3.1. Initial Digital Beamforming Matrix Design

Perform singular-value decomposition (SVD) on channel matrix H :
H = U S V ,
where U is the N r × N r order matrix, S is the N r × N t order singular value matrix, and V is the N t × N t order matrix. Take front N s column of matrix V as a pure digital beamforming matrix F opt : F o p t = V ( : , [ 1 : N s ] ) .
In the hybrid beamforming structure, since there is a two-stage beamforming matrix, the traditional MMSE algorithm cannot be directly used, so the equivalent matrix is used to obtain the initial digital matrix:
y = H eff F BB x + n
where H e f f = H F R F and singular-value decomposition of equivalent channel matrix H e f f = U e f f   S e f f , then:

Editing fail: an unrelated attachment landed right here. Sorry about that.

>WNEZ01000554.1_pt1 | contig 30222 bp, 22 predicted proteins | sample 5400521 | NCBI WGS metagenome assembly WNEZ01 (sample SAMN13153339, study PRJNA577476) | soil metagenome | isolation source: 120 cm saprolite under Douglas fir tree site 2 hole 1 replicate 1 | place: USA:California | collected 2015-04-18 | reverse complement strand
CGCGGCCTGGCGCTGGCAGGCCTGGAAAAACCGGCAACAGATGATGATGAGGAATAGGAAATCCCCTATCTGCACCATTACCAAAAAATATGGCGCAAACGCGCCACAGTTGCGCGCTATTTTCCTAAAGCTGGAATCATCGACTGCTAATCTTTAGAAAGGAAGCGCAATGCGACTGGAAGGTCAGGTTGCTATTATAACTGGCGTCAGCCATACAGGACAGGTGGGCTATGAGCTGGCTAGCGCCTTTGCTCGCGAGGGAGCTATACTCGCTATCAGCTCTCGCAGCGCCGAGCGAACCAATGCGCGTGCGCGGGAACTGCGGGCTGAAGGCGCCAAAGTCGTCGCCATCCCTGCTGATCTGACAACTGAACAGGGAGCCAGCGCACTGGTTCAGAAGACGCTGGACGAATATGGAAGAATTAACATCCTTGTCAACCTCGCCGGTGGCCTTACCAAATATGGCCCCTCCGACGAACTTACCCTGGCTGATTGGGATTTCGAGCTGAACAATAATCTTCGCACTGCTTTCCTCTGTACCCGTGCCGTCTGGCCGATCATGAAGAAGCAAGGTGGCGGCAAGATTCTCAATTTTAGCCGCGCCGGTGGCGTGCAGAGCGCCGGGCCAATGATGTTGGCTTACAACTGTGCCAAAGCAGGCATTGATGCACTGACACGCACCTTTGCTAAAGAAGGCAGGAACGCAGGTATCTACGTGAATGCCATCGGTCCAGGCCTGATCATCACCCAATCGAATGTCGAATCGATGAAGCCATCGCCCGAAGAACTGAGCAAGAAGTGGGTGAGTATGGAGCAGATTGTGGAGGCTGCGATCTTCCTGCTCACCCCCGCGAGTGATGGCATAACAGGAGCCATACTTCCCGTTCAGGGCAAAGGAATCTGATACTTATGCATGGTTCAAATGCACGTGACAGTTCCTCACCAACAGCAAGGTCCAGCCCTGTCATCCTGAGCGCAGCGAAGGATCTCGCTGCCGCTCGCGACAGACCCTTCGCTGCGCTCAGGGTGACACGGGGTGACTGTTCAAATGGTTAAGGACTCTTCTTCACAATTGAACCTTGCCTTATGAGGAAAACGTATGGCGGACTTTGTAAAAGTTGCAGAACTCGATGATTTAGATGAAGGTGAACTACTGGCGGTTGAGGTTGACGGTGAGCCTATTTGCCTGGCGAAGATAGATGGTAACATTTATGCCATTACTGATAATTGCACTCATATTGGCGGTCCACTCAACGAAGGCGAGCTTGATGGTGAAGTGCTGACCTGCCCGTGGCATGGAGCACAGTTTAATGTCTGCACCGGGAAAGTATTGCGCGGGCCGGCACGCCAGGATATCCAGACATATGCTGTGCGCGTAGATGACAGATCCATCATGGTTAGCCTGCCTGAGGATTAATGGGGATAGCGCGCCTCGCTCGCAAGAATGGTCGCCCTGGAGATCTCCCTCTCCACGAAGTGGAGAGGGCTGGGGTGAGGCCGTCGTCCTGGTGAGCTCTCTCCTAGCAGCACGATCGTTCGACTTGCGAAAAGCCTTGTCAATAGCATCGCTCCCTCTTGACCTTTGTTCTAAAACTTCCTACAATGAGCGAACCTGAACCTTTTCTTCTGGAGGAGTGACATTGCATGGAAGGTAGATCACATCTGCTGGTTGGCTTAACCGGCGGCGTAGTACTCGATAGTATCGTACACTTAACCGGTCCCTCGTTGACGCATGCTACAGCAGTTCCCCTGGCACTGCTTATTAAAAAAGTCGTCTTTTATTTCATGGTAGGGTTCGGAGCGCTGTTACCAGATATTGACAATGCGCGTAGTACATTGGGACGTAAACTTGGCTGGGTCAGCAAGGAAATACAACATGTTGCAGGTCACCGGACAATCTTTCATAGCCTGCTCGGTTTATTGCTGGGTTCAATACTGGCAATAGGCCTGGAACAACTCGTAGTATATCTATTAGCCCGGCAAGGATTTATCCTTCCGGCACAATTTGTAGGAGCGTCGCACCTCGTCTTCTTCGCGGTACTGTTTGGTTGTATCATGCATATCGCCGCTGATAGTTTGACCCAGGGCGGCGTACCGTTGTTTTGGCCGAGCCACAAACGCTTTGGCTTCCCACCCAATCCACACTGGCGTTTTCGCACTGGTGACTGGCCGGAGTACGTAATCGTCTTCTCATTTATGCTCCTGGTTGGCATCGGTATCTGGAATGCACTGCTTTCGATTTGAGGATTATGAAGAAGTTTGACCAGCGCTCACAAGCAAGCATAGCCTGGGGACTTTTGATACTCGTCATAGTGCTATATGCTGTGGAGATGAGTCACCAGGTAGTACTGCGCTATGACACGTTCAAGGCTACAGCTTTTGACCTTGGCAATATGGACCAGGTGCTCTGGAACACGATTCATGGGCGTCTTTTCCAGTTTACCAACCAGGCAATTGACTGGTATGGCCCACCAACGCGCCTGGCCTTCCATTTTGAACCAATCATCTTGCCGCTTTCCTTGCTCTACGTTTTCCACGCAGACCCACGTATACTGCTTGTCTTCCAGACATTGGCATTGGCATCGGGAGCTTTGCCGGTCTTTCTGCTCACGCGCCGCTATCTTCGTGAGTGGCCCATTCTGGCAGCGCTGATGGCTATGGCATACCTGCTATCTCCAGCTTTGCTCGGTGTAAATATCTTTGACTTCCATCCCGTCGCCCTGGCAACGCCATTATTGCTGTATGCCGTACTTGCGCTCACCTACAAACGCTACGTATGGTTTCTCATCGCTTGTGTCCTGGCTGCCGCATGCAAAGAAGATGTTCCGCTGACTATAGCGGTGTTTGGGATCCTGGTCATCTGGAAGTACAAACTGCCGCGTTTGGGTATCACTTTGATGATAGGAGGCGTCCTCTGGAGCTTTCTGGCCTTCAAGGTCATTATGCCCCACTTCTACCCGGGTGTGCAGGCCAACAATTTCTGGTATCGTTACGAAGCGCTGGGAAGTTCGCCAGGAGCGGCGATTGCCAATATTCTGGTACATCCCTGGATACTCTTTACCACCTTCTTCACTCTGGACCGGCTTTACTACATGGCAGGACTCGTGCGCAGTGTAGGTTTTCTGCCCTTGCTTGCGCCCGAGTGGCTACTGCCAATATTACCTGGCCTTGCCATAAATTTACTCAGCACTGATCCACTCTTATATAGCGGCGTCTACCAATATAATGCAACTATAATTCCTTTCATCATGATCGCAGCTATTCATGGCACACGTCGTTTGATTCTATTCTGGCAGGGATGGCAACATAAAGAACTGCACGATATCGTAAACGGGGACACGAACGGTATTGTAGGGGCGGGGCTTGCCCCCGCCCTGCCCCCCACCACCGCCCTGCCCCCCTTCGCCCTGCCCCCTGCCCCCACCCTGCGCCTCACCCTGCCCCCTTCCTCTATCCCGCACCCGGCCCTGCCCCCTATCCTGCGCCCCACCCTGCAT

F BB int = V eff [ : , [ 1 : , N s ] ]
In order to make the performance of the algorithm closer to that of the pure digital beamforming matrix, let:
F RF = F opt F BB int ( F BB int F BB int ) = F opt ( F BB int )
The argument can be obtained as:
arg ( F RF ) = arg ( F opt ( F BB int ) )
An analog beamforming matrix that satisfies the constant-modulus requirement can be obtained from Equation (15).

3.2. Algorithm Design

The purpose of the proposed algorithm is to reduce the minimum mean square error (MMSE) of the transmitted and received signals. On the basis of the initial digital matrix, the orthogonal function of the digital matrix was used to further simplify the objective function in Equation (10). Multiple iterations were performed to finally obtain a hybrid beamforming matrix. Expanding the objective function in Equation (10), we get [21,28,29]: